7. Agency for Healthcare Research and Quality (AHRQ)  recommends, “Always be sure you know everything about a medicine before you take it. This information will help you get the full benefits from your medicine. It will also help you avoid taking too much or too little of a medicine. Taking medicine in the wrong way can make you worse instead of better.”  Tell your physician if you are taking or practice alternative or complimentary medicine, such as herbal teas, colonics, vitamin supplements, meditation, etc. 

    Source: http://www.ahrq.gov/ppip/adguide/stayhealthy.htm#taking 
     


     
  8. Reduce stress
    According to All About Black Health.com, “approximately 40% of all heart attacks are preceded by a psychologically stressful event. According to a recent study, stress management programs can reduce the risk of heart attack and other cardiac events by up to 70%.”
    How can you reduce your stress?
     
    a. Change your outlook – manage your reactions to events and people
    b. Get support – find someone who will listen
    c. Exercise
    d. Release the guilt – Mistakes happen, fix it if possible and let it go. Often others have forgotten
        what we hold on to!
    e. Breathe – Inhale deeply, exhale fully.
    f. Ask for help – We can’t do it all.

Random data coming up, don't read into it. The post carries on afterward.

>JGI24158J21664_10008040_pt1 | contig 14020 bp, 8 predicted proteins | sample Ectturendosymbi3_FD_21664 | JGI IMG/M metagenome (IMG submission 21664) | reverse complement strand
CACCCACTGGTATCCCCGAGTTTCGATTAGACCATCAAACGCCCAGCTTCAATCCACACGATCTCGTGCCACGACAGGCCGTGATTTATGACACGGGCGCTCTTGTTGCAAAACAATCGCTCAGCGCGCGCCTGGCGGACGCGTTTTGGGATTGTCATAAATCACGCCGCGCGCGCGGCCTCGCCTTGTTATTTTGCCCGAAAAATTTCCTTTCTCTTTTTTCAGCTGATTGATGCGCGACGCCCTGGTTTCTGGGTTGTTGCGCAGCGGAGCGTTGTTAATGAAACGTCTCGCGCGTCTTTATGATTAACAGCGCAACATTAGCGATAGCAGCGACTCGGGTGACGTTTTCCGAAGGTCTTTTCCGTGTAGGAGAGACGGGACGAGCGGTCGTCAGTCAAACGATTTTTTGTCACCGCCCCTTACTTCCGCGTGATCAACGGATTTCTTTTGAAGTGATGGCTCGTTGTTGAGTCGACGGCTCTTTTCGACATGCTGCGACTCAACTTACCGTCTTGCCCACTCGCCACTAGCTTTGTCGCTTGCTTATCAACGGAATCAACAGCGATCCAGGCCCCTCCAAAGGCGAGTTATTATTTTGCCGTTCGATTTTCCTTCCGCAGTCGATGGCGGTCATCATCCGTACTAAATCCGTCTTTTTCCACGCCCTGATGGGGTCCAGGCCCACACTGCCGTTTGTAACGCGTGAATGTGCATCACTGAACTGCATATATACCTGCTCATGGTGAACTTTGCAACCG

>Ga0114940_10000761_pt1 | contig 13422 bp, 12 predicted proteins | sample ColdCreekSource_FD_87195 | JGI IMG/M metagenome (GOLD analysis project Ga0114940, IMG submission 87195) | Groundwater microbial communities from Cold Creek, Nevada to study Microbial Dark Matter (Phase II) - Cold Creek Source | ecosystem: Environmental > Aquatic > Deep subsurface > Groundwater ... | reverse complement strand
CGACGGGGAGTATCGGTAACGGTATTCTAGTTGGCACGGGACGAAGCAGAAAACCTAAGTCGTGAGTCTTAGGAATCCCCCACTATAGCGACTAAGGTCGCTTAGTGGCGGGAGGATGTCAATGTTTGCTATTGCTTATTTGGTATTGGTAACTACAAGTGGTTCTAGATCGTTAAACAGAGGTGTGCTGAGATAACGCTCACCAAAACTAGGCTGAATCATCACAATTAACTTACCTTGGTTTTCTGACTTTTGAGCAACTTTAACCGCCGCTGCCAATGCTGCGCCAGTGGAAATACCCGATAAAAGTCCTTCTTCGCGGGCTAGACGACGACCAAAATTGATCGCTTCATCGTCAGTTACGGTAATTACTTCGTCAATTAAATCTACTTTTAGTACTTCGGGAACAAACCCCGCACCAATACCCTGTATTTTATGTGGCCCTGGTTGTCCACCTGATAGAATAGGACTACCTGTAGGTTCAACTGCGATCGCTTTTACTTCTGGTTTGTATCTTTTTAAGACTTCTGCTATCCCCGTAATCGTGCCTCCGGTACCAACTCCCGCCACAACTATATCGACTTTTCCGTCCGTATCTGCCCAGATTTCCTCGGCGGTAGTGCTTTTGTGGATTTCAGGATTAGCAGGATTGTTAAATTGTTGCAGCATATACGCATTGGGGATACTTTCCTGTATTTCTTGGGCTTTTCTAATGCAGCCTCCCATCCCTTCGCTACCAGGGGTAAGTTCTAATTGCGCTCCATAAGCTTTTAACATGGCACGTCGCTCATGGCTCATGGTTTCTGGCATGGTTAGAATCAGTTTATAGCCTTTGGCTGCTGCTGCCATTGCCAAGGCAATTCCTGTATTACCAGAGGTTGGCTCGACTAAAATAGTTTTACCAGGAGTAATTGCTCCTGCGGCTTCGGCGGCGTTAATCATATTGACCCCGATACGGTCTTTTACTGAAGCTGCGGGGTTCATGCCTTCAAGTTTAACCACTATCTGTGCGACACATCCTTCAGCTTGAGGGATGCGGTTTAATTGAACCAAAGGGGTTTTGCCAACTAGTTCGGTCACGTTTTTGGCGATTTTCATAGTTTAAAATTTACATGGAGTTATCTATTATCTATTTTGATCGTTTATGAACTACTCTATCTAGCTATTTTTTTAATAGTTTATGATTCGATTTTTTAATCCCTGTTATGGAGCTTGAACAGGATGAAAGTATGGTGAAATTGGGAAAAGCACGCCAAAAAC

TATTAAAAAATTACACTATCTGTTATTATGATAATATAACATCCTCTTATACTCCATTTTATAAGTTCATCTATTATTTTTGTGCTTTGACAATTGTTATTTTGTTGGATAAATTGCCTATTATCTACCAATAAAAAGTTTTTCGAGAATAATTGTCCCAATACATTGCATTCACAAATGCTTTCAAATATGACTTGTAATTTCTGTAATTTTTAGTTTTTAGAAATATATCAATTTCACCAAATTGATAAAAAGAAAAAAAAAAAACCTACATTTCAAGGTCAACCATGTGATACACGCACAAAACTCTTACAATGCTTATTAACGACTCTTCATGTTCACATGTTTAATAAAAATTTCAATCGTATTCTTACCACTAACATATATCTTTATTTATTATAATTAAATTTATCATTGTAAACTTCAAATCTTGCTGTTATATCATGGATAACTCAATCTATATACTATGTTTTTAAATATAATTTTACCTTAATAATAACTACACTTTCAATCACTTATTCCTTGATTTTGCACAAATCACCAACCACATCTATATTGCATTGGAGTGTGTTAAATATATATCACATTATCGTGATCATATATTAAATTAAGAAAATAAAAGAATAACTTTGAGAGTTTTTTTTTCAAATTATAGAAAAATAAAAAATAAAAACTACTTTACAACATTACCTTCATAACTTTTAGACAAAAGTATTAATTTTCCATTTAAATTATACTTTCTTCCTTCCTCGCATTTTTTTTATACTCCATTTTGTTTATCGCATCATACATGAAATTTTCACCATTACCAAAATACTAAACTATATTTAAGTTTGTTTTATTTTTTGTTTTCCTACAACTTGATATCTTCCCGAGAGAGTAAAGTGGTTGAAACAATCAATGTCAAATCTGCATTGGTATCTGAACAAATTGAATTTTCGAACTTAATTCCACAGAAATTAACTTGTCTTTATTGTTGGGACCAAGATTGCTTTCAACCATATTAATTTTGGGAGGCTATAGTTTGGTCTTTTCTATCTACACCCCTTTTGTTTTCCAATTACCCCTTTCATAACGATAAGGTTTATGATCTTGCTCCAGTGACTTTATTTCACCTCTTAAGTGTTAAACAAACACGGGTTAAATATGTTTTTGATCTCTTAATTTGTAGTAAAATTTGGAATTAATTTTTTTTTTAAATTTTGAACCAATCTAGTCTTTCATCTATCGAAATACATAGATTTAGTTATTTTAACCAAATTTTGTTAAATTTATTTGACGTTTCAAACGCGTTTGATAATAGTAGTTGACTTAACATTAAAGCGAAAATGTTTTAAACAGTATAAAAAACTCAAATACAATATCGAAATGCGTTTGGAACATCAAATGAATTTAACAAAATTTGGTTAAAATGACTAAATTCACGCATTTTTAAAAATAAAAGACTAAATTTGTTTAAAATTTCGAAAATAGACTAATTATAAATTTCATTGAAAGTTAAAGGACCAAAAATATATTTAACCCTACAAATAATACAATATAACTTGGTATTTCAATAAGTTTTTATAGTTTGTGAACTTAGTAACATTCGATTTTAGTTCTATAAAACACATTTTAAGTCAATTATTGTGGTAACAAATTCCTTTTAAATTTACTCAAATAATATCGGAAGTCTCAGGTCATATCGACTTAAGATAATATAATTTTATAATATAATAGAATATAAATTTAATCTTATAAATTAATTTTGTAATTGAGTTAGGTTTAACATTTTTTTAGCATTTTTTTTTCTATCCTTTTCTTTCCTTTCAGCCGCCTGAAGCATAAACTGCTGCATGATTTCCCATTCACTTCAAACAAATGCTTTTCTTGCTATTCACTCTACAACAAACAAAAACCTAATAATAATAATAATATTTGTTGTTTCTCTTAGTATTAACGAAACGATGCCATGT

g. Don’t worry about what we can’t control – focus on what we can control.
    h. Listen to your body – Don’t ignore warning signs.
    i. Use scents – Aromatherapy promotes relaxation
    j. Get your sleep – Sleep allows our body to relax and repair.
    Source: www.allaboutblackhealth.com/health_tips_on_stress.htm 
     
     
  9. Learn CPR
    The window between a heart stopping and medical personnel arriving can be the difference between life and death. Learn how to perform CPR (cardiopulmonary resuscitation) and give someone a chance at life by providing life saving techniques until medical personnel arrive. Call the American Heart Association today to sign up for a class at (616) 285-1888 or go to the American Heart Association’s website to find out about a class here.
     
     
  10. Become your own advocate
    Increase your knowledge of your health risks and conditions so that you can make healthy choices for a healthier lifestyle. If you don’t know where to start, reach out to those you know who work in health care or connect with organizations in the community who can provide you with further information. Today’s doctors are struggling with managed care, increased patient loads and other regulations so they do not always cover everything that you may need. Therefore, you need to take an active role in being informed and healthier.